Posts Tagged ‘Standard deduction’

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Tax Returns Errors = Delay in Refunds

In Accounting & Finances,Business,Taxes on June 1, 2014 by Sufen Wang Tagged: , , , , , , , ,

homerMake No Mistake About It: Tax Return Errors Delay Refunds

Tax day has come and gone, and now you just have to wait. And wait and wait and wait and wait a second, what’s taking your refund so long? The delay might be due to a blooper on your tax return – the IRS will need to contact you to correct it. You’re more likely to make a mistake if you file on paper instead of IRS e-file – twenty times more likely in fact.

identity_theft3For example, you might have written in the wrong SSN or even forgot to put it at all. That’s usually the case – we forget the most important thing because we’re so focused on the little details. It’s okay to peek at your SSN card to make sure you got your own number right.

Everybody has crazy spellings of their names nowadays with silent consonants, extra vowels, and missing letters all over the place. Be sure to spell the names of everyone on your tax return exactly as they’re printed on their SSN cards.

help+calculatorFiling status might seem like a guessing game. A lot of folks accidentally file as Head of Household instead of as Single (the former does sound more impressive). Luckily, the Interactive Tax Assistant can give you a helping hand with filing status.

OLYMPUS DIGITAL CAMERASimple arithmetic gets complicated fast when a lot of numbers are involved. If you’re tempted to show that calculator who’s boss and do everything with the old noggin’, don’t. Math mistakes are a common error on tax returns, especially when you don’t have tax preparation software doing the calculations for you.

stop-read-instructionsRead all the instructions. This goes for everything in life, but is especially important when it comes to baking, setting up expensive electronics, and figuring tax credits or deductions. A lot of filers botch up when figuring their EITC, Child and Dependent Care Credit, and the standard deduction.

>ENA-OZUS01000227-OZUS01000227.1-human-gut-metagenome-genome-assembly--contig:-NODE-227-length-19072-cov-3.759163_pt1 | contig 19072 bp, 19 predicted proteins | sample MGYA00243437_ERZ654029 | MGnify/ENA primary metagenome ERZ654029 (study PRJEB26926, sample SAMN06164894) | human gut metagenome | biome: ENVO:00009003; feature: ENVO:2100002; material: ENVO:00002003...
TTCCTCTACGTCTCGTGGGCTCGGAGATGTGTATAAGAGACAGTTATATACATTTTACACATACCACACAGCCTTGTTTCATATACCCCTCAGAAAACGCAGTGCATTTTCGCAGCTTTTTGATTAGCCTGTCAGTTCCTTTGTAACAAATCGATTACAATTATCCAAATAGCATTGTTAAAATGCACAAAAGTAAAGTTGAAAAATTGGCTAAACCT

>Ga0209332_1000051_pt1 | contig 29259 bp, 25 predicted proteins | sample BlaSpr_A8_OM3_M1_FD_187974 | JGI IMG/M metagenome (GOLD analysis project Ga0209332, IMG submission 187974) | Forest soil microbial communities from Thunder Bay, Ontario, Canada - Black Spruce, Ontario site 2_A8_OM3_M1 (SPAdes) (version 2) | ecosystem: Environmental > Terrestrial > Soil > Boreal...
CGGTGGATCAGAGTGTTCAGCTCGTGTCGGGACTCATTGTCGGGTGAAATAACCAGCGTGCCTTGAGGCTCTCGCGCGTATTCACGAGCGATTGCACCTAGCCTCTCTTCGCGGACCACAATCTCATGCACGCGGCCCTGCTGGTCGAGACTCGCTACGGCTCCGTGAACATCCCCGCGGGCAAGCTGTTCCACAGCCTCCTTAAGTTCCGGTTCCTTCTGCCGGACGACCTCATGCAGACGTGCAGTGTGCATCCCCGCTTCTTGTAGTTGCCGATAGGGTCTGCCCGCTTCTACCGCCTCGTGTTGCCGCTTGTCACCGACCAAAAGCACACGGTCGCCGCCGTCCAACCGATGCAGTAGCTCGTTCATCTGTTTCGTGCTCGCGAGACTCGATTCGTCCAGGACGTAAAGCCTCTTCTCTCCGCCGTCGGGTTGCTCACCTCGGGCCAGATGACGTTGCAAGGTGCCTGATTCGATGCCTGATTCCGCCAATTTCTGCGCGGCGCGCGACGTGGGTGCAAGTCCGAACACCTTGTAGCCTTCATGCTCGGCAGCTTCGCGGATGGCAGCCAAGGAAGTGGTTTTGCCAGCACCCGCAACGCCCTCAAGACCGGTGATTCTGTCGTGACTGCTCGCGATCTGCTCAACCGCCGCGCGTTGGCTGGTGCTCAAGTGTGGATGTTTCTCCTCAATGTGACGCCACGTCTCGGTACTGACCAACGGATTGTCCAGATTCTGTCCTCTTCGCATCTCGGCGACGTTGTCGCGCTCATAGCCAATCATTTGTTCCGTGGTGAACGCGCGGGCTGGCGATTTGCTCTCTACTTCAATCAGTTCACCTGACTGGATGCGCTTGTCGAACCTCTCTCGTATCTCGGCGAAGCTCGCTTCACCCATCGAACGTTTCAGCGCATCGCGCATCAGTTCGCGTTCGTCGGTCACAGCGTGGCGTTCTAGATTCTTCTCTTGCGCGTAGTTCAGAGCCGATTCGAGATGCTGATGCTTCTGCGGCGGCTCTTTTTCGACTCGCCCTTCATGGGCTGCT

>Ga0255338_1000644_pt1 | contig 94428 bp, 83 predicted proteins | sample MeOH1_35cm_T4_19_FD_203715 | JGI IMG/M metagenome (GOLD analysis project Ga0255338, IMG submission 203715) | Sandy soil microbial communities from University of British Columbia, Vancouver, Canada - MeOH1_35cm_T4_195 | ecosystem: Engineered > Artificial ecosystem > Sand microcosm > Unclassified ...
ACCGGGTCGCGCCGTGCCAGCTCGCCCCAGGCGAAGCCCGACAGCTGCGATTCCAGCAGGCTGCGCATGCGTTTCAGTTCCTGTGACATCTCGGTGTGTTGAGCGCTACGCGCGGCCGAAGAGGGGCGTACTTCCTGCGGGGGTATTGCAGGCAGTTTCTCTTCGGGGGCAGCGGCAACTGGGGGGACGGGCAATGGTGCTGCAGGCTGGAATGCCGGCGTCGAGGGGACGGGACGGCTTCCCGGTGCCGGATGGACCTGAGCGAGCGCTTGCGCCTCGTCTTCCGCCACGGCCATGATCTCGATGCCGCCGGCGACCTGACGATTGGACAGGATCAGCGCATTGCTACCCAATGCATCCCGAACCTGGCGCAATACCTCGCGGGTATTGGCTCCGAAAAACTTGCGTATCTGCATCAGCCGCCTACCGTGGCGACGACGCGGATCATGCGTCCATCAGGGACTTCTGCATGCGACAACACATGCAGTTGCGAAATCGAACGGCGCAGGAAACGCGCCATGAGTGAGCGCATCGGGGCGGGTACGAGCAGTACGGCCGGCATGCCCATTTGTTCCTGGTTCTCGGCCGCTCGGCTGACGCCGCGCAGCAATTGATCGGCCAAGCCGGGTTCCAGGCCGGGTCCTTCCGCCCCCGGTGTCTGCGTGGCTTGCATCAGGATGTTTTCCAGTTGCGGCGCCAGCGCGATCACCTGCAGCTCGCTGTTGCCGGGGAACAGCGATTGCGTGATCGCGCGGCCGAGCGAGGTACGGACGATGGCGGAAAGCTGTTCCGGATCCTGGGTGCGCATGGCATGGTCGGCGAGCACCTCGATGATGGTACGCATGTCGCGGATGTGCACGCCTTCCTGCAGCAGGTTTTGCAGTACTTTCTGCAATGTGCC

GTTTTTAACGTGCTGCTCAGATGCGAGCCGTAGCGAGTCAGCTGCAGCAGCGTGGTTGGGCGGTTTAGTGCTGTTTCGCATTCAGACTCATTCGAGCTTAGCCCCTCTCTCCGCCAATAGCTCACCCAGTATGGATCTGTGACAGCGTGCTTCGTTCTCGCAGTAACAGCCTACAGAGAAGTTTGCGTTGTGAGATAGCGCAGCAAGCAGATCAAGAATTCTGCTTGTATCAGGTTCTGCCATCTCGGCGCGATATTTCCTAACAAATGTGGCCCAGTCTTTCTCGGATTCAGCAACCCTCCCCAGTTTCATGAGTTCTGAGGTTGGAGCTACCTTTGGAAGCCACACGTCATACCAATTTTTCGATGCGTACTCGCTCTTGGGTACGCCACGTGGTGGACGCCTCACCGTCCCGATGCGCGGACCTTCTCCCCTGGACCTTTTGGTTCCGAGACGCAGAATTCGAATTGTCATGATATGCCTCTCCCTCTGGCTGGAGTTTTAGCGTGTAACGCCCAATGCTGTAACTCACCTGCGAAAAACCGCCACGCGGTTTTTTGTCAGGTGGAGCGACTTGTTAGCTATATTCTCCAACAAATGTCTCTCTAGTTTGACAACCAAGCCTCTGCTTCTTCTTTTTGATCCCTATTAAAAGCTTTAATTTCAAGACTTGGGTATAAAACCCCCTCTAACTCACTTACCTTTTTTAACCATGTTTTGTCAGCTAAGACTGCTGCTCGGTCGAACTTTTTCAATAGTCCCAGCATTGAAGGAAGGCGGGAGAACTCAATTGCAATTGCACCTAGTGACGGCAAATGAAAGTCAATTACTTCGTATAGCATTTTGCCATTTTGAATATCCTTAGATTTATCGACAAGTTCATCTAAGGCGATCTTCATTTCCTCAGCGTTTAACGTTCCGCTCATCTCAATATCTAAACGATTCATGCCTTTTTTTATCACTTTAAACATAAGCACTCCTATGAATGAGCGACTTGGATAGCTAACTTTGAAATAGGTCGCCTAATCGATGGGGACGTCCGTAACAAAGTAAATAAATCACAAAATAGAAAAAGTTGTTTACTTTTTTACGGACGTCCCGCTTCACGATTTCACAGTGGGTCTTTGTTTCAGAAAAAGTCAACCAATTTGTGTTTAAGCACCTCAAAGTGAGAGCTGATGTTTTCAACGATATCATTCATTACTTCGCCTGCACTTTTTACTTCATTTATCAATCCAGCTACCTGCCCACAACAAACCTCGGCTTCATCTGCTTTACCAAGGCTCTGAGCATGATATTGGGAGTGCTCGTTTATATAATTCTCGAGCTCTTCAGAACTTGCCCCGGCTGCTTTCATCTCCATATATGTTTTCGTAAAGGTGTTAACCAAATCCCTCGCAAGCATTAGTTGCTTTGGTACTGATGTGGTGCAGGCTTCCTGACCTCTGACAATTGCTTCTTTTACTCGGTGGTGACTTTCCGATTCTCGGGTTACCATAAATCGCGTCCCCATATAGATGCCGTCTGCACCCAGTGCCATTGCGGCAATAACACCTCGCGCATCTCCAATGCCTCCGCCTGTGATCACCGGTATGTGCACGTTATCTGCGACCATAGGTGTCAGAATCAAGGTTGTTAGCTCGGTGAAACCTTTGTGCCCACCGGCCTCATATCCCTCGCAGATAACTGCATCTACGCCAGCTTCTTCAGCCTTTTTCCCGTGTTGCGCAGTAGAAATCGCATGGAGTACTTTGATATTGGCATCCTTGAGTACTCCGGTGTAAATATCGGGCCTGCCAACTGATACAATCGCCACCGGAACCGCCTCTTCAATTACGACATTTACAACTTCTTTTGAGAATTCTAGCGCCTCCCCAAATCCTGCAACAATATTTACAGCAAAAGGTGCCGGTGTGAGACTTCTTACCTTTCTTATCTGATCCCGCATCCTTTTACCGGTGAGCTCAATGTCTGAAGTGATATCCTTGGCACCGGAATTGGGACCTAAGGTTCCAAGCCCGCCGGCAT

Choosing direct deposit will get you your refund fastest. However, choosing direct deposit and using the wrong bank and account numbers on your return is a sure way to get your refund slower.

pen_signatureWhew, you made it through the tax return, double-checking your math and ensuring everyone’s names have all the extra letters they’re supposed to have. But all that work will be for nothing if you don’t put your John Hancock on there, along with the date. And go find your spouse if you’re filing jointly – the return isn’t valid unless both of you sign.

You can’t exactly sign with a pen when you’re filing electronically. Well I mean you can try to, but your computer screen won’t look too great afterwards. Instead, use a PIN to sign the return. If you know last year’s e-file PIN, use that. If not, enter the Adjusted Gross Income from your originally-filed 2012 federal tax return, but don’t use the AGI amount from an amended or IRS-corrected 2012 return. 

internet-32340_640To err is human – which is why it’s best to rely on IRS e-file in the future.

Sufen Wang, M.S.Accountancy
www.sufenwang.com
Wang Solutions, Long Beach, CA (562) 856-0793
Editor: Hannah Huff, M.F.A. Creative Writing: Poetry, (626) 806-5805

 

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Determining Your Correct Filing Status

In Accounting & Finances,Business,Culture,Taxes on April 27, 2013 by Sufen Wang Tagged: , , , , , , ,

MH900151049Single, Married, or Head of Household?

Okay, seriously, now that the tax deadline, April 15, had passed, and tax extension had filed; you really need to start working on your returns!

What’s your status? No, not your Facebook status, your income tax return filing status. Filing status can impact the tax benefits you receive, the amount of your standard deduction, and the amount of taxes you pay. It can even – drum roll please – affect whether you have to file a federal income tax return.

MH900019119Classifying your relationship as “It’s Complicated” will only annoy the overworked IRS Agent. You must choose from five filing statuses on a federal tax return, with the three most common being “Single,” “Married Filing Jointly,” and “Head of Household.”

MH900237191Your marital status on the last day of the year is your marital status for the entire year. So even if you had a New Year’s Eve wedding, in tax return terms, you were married for all of 2012. A married couple can either file together using the Married Filing Jointly status, or separately, in which case each person’s filing status would be Married Filing Separately. Pretty self-explanatory.

If your spouse died during 2012, you usually can still file a joint return for that year. Qualifying Widow(er) with Dependent Child status applies only ifyour spouse died during 2010 or 2011, you have a dependent child, and you meet certain other conditions.